All nurseries have their own enrollment and registration process. You can usually find details of this on the nursery website. As places fill up quickly, applying as early as possible is advisable. This can sometimes be nine months to a year before the start date. Many nurseries also have yearly deadlines for applications. For example, if nursery starts in September, you may have to apply by the end of February that year.
The process typically involves completing an application form, which you can download from their website. You may need to provide details, such as your address, valid ID, child’s date of birth, and information on income if you are responsible for paying fees.
You may be invited for a short interview or introductory session if a nursery grants your child a place. Once you accept an offer, you’ll need to set up fee payments. This may be monthly or quarterly, depending on the nursery. If the nursery turns your application down, they will send you a list of alternatives or place you on their waiting list.
Many nurseries run their first week or two as introductory sessions where parents can attend to help their children settle in and become familiar with the environment. It also gives parents insight into their little one’s care.
Costs of a day nursery
According to the Childcare Survey (2021), the average cost for a child under two in the UK is:
- £137.69 per week for part-time care (25 hours a week)
- £263.81 per week for full-time care (50 hours a week)
Costs vary considerably across areas, with childcare in London and southeast England being the most expensive.
There are discounts available to help offset costs. These include:
- Free childcare – for two-year-olds if you receive certain state benefits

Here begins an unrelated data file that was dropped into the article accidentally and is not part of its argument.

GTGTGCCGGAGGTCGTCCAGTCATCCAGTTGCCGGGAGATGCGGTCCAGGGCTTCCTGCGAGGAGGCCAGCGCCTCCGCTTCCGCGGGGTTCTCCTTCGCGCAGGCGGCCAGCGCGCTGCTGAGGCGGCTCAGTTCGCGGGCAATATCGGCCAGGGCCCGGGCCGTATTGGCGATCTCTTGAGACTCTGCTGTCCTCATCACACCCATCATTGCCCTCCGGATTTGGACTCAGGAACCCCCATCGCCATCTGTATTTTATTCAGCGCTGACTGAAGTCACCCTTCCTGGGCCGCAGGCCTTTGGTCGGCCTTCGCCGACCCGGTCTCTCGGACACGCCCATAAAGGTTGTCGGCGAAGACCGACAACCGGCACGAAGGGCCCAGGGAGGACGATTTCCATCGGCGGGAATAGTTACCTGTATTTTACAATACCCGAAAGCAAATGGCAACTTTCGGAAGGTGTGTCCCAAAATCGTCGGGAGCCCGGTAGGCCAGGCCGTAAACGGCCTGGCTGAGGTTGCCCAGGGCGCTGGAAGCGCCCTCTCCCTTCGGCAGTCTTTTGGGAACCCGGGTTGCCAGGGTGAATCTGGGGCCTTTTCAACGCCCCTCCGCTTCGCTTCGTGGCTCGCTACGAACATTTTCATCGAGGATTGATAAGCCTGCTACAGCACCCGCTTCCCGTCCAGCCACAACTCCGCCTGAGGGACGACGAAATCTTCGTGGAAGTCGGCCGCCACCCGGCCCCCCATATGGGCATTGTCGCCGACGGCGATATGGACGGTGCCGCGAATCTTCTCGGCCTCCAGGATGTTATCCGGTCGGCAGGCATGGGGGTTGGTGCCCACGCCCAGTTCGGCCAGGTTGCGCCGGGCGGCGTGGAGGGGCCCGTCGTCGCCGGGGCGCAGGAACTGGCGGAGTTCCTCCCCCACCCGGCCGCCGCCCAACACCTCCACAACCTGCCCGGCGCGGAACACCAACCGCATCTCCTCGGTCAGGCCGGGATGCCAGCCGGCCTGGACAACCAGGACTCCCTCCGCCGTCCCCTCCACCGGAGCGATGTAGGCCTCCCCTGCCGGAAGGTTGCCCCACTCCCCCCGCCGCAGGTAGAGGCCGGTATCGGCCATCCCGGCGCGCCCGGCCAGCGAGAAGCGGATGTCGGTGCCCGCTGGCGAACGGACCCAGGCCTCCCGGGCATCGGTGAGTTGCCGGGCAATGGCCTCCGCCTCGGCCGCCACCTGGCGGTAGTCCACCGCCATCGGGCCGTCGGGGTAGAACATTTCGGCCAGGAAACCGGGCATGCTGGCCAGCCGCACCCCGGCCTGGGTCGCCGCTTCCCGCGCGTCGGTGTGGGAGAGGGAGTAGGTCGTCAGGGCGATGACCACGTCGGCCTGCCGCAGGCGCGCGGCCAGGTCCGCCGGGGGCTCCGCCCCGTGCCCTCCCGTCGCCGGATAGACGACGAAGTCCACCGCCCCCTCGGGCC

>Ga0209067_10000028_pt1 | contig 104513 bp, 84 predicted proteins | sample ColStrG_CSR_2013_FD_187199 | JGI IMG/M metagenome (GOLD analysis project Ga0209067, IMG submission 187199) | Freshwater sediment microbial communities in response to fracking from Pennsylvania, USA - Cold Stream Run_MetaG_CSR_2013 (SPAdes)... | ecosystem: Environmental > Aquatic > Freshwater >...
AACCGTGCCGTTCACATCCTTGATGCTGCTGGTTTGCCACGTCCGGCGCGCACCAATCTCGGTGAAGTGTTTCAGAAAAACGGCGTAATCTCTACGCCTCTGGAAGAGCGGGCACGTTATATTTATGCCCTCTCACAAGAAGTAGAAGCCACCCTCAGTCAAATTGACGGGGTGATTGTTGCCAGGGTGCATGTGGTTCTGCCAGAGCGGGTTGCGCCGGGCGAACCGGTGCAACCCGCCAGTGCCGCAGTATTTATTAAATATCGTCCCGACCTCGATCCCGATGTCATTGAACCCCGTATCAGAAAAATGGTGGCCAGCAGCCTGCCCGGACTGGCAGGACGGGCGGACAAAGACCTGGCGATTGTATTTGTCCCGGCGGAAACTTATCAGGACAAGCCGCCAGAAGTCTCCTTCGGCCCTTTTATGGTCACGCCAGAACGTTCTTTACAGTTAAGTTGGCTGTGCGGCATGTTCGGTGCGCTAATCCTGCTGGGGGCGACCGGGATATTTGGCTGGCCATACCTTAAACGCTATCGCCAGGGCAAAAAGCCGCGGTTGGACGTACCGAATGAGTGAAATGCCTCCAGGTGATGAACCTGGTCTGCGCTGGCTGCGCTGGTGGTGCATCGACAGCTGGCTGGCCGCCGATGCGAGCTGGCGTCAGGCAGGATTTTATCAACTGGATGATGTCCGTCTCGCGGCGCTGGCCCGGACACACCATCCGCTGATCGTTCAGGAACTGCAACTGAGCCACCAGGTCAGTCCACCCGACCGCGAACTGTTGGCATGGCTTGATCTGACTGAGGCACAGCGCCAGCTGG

- 15 hours per week of free childcare – (minimum) for three to four-year-olds, rising to 30 hours per week for working families
- Tax-Free Childcare (TFC) – covering up to 20% of costs for a maximum of £2,000 per child/year if you earn at least the National Minimum Wage or Living Wage per 16 hours/week.
- Universal Credit – if you have a low income, you can claim back up to 85% of childcare costs
Preschools in the UK
What is a preschool?
Preschools in the UK are similar to day nurseries, with a few key differences, such as:
- Preschools only take children from ages 2 to 3, whereas nurseries usually take younger children too
- Although both follow the same early years’ curriculum, learning is slightly more structured in preschools and will usually involve at least one qualified teacher
- Preschools are often based within a school setting, such as a primary school, although the running of the facility is contracted out to a private, public, or voluntary provider
You can choose to keep your child in a day nursery or transfer them to a preschool. The advantage of a preschool is that it is more akin to primary school, so many consider it to prepare toddlers better for the UK education system. However, parents may prefer to keep their children in a day nursery if they are well settled and happy.